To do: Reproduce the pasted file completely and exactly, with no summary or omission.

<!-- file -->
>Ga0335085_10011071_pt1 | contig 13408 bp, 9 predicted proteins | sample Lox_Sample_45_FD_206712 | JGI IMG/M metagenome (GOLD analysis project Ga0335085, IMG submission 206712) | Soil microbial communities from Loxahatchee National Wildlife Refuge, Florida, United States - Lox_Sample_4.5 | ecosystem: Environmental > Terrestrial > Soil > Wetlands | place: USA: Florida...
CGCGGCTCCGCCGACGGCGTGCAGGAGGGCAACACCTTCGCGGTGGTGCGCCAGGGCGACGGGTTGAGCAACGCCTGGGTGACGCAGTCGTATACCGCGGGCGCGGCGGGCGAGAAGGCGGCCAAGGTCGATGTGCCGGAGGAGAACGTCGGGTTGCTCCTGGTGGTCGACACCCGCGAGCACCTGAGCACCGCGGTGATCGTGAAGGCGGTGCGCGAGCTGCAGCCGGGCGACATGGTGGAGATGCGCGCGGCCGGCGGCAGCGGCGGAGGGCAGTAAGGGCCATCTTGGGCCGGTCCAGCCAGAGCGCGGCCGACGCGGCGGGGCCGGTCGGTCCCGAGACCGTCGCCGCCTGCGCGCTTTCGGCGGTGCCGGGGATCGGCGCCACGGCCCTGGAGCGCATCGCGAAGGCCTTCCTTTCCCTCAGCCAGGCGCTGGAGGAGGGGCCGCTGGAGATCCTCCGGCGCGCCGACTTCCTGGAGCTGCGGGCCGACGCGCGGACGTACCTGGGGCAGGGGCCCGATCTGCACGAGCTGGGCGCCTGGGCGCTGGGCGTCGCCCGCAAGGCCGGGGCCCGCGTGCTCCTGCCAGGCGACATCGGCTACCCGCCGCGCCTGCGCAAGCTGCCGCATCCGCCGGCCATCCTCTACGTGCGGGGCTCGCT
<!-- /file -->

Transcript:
>Ga0335085_10011071_pt1 | contig 13408 bp, 9 predicted proteins | sample Lox_Sample_45_FD_206712 | JGI IMG/M metagenome (GOLD analysis project Ga0335085, IMG submission 206712) | Soil microbial communities from Loxahatchee National Wildlife Refuge, Florida, United States - Lox_Sample_4.5 | ecosystem: Environmental > Terrestrial > Soil > Wetlands | place: USA: Florida...
CGCGGCTCCGCCGACGGCGTGCAGGAGGGCAACACCTTCGCGGTGGTGCGCCAGGGCGACGGGTTGAGCAACGCCTGGGTGACGCAGTCGTATACCGCGGGCGCGGCGGGCGAGAAGGCGGCCAAGGTCGATGTGCCGGAGGAGAACGTCGGGTTGCTCCTGGTGGTCGACACCCGCGAGCACCTGAGCACCGCGGTGATCGTGAAGGCGGTGCGCGAGCTGCAGCCGGGCGACATGGTGGAGATGCGCGCGGCCGGCGGCAGCGGCGGAGGGCAGTAAGGGCCATCTTGGGCCGGTCCAGCCAGAGCGCGGCCGACGCGGCGGGGCCGGTCGGTCCCGAGACCGTCGCCGCCTGCGCGCTTTCGGCGGTGCCGGGGATCGGCGCCACGGCCCTGGAGCGCATCGCGAAGGCCTTCCTTTCCCTCAGCCAGGCGCTGGAGGAGGGGCCGCTGGAGATCCTCCGGCGCGCCGACTTCCTGGAGCTGCGGGCCGACGCGCGGACGTACCTGGGGCAGGGGCCCGATCTGCACGAGCTGGGCGCCTGGGCGCTGGGCGTCGCCCGCAAGGCCGGGGCCCGCGTGCTCCTGCCAGGCGACATCGGCTACCCGCCGCGCCTGCGCAAGCTGCCGCATCCGCCGGCCATCCTCTACGTGCGGGGCTCGCT